Cisco Spark Board: The Potential for the First AI-Powered Smartboard

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One of the more interesting products showcased at the Nvidia Jetson TX2 launch last week was the Cisco Spark Board—a secure white board from Cisco which initially focuses on mostly making collaboration easy. Its initial core capability is that it blends messaging, video calling, and file sharing into a single product that is accessible from anyplace and secured and assured by Cisco. But I think this is only the start and when you couple an AI with a collaborative product like this, I expect it will evolve into a lot more.

Let’s talk about the potential future for the first smartboard, the Cisco Spark Board.

Facial Recognition

The NVIDIA Jetson TX2 was largely optimized to recognize objects. Core targets were autonomous vehicles that needed to find and navigate around things and security systems that needed—through facial recognition—to approve or alert based on who they saw. So, an obvious use would be to identify and authenticate the people attending a meeting. This would be both to assure that the intended attendees actually showed up and to alert if someone who was not invited was in the room to immediately address a security breach. This could have broader use as each person talking could be highlighted to the remote viewers for a meeting so they know who is talking. Currently it is nearly impossible to see name tags if you are remote and many people don’t wear them inside the company often making it hard for even local people to know who the person talking really is. This would be important not only for live events but for the record as a meeting taped and then played back years later could still showcase who the attendees were without someone having to try to match faces with the names of people who may no longer, at that time, work for the company.

Object Recognition

Despite the fact that both my mother and my step-mother were artists I can’t seem to draw to save my life. However, a white board product with the capability to recognize objects could guess at what I’m trying to draw on the white board and then, though a series of queries via text or voice, could determine where I was going and provide either a stock photo to work with or serve up a rendered image that would be far better than I’d have any hope of creating myself. This could work with everything from storyboards, to flow charts, to creating a presentation on the smartboard itself. It could play a major role in improving the quality of any live presentation collaboratively created. This would include words as well so that a chart with pictures and words would automatically morph into a something that could be indexed automatically based on content and appear far more polished than anyone but a true artist could create.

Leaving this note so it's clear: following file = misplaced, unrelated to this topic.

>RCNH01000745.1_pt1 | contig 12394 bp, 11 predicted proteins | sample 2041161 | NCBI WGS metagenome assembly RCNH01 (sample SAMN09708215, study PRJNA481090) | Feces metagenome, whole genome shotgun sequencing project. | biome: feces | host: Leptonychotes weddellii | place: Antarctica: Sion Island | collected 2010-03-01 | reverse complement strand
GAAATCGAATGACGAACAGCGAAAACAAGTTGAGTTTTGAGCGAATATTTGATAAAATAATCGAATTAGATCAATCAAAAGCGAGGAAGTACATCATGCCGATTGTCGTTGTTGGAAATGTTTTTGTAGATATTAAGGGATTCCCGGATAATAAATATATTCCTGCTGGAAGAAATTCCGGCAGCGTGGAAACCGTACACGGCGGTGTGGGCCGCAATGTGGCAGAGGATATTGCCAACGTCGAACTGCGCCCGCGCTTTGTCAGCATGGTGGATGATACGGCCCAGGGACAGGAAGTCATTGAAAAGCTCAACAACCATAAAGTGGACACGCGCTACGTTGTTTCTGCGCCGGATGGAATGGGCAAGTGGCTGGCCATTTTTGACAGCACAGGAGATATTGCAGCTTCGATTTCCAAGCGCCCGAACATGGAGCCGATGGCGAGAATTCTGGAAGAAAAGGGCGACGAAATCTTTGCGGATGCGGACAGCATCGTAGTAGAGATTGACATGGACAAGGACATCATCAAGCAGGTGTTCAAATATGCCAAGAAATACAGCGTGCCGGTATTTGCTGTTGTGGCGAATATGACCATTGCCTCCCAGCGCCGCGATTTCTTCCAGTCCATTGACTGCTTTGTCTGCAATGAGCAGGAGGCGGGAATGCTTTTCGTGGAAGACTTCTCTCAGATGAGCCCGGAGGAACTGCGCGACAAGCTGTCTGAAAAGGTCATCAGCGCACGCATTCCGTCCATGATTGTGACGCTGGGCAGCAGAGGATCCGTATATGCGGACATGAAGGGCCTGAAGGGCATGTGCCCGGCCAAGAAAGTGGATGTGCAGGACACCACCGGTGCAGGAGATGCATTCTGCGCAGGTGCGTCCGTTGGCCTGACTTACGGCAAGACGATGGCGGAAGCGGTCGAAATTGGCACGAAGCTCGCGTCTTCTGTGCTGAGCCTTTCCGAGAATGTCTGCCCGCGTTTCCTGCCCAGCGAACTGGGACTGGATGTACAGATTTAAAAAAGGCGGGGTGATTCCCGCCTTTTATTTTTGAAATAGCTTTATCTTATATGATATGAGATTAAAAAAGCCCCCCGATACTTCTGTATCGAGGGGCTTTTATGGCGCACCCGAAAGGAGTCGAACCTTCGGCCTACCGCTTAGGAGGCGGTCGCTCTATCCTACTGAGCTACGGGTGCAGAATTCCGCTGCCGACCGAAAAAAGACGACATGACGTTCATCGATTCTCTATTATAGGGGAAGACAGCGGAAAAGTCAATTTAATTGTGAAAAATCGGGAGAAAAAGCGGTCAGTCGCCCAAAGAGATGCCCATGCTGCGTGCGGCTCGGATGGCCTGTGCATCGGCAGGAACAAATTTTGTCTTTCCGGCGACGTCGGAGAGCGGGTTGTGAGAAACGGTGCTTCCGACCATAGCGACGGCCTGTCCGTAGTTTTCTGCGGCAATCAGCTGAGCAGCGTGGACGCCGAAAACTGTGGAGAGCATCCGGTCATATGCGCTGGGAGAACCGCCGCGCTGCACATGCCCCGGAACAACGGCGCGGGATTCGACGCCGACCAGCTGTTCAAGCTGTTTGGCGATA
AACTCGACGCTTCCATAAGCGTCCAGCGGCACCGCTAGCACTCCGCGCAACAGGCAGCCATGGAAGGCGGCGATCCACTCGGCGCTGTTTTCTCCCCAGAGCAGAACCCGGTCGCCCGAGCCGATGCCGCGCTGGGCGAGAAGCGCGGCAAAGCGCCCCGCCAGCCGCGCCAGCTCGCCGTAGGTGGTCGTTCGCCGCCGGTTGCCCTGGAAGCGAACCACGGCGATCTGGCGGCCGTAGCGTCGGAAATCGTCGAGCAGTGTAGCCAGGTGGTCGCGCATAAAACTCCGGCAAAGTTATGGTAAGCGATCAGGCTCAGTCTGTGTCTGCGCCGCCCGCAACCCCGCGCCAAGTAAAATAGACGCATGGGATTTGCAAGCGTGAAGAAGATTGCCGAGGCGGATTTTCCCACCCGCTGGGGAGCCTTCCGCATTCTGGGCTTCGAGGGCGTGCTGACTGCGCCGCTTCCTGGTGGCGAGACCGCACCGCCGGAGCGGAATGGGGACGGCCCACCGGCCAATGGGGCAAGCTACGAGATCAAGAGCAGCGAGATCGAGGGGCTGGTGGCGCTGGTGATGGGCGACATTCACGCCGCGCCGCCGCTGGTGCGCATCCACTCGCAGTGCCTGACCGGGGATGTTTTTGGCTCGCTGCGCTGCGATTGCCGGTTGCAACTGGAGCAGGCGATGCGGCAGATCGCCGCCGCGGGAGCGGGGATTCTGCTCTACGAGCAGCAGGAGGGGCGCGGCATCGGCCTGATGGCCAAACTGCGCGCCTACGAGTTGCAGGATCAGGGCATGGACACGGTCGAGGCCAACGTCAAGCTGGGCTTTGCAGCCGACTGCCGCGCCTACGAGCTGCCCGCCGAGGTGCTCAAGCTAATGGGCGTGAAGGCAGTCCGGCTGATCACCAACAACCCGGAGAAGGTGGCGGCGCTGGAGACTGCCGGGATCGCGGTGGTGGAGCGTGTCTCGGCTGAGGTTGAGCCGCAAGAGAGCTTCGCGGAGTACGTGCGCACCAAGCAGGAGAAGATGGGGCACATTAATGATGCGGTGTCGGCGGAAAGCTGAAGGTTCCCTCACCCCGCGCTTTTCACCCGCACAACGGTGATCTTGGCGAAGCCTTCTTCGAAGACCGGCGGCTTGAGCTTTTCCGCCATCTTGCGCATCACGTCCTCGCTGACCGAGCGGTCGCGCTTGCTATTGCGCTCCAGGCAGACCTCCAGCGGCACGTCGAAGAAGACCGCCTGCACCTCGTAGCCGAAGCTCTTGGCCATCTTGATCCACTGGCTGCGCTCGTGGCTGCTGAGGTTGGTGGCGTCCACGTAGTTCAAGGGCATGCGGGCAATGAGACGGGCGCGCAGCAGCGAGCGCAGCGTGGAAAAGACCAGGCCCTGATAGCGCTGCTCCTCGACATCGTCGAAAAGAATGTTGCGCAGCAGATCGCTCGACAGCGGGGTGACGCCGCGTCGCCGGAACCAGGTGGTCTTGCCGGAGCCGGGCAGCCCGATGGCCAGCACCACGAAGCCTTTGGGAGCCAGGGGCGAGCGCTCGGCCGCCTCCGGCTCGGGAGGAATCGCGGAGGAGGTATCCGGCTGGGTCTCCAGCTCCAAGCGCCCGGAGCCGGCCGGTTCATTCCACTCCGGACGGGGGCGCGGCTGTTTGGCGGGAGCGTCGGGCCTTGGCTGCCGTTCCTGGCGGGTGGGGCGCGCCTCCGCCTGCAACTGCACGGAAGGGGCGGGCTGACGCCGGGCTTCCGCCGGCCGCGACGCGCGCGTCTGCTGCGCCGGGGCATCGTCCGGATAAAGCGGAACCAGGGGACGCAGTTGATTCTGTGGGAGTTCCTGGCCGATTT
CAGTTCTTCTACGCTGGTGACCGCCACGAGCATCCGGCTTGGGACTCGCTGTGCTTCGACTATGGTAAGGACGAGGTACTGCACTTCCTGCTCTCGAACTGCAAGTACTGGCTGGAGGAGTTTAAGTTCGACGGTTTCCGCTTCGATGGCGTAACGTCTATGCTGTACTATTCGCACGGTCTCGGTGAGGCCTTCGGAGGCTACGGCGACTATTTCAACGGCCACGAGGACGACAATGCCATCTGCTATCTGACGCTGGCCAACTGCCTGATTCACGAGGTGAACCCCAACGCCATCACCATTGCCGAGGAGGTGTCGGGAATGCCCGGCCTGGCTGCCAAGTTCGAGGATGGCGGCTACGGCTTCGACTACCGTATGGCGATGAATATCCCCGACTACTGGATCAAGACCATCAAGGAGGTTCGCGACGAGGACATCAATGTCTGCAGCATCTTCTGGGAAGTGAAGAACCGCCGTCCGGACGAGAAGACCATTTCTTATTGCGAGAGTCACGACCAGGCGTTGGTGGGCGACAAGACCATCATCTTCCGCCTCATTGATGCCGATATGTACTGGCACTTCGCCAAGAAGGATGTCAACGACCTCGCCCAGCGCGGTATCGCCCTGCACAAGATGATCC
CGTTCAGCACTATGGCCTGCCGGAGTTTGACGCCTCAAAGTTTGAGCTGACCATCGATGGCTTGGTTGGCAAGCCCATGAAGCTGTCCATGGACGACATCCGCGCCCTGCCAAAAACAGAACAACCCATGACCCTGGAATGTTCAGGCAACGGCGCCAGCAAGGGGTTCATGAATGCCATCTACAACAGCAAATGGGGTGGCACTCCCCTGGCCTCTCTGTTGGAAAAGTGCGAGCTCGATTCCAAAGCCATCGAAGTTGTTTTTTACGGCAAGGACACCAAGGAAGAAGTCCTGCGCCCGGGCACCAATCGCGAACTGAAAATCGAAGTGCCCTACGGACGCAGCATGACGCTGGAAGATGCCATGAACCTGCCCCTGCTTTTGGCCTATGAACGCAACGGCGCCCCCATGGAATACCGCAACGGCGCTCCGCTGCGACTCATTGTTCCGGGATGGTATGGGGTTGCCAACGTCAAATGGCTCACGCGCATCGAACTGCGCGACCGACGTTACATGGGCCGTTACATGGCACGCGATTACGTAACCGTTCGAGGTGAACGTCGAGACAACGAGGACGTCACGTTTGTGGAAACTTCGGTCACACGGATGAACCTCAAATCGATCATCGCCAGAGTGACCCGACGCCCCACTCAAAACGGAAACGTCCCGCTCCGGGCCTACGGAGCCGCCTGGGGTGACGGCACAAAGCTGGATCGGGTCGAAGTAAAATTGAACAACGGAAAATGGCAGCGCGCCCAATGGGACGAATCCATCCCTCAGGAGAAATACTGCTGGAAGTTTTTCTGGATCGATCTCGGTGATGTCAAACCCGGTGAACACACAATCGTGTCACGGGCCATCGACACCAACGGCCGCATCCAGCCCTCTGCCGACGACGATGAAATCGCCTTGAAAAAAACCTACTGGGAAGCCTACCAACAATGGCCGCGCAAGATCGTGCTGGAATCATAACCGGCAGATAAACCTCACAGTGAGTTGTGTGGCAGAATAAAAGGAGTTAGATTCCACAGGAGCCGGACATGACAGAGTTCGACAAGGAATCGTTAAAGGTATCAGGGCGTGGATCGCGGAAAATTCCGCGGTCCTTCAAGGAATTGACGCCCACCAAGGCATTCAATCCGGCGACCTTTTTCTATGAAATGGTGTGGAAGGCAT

Visualizing Words

It is not uncommon to hire a graphics artists to attend meetings and create images that define what is being discussed to help with retention. A product like the Spark Board using the Jetson TX2 could listen to the talk and pull images from its memory or remote host computer to graphically showcase what was being said. This would be a deep learning implementation and require someone to create an app and related data to make this happen but this would not only help an audience better grasp what was being said but could also showcase to the speaker anything they were unclear or confusing on (because the system would be either alerting it doesn’t understand what is being said or drawing the wrong visual inference).

Wrapping Up: The Smartboard

Adding intelligence to a smartboard makes a ton of sense if only to make it drop dead easy to use. But I think that the Jetson TX2 has capability that isn’t being fully utilized yet that could transform this offering into substantially more. From using facial recognition to both create a better record for posterity and to identify unapproved attendees, to helping people become far better white board artists by taking over the creation, to converting words to images to help attendees to remember content—the use of intelligence in tools like this is barely off the ground but, I think, we could be on the forefront of something amazing!

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About Author

As President and Principal Analyst of the Enderle Group, Rob provides regional and global companies with guidance in how to create credible dialogue with the market, target customer needs, create new business opportunities, anticipate technology changes, select vendors and products, and practice zero dollar marketing. For over 20 years Rob has worked for and with companies like Microsoft, HP, IBM, Dell, Toshiba, Gateway, Sony, USAA, Texas Instruments, AMD, Intel, Credit Suisse First Boston, ROLM, and Siemens.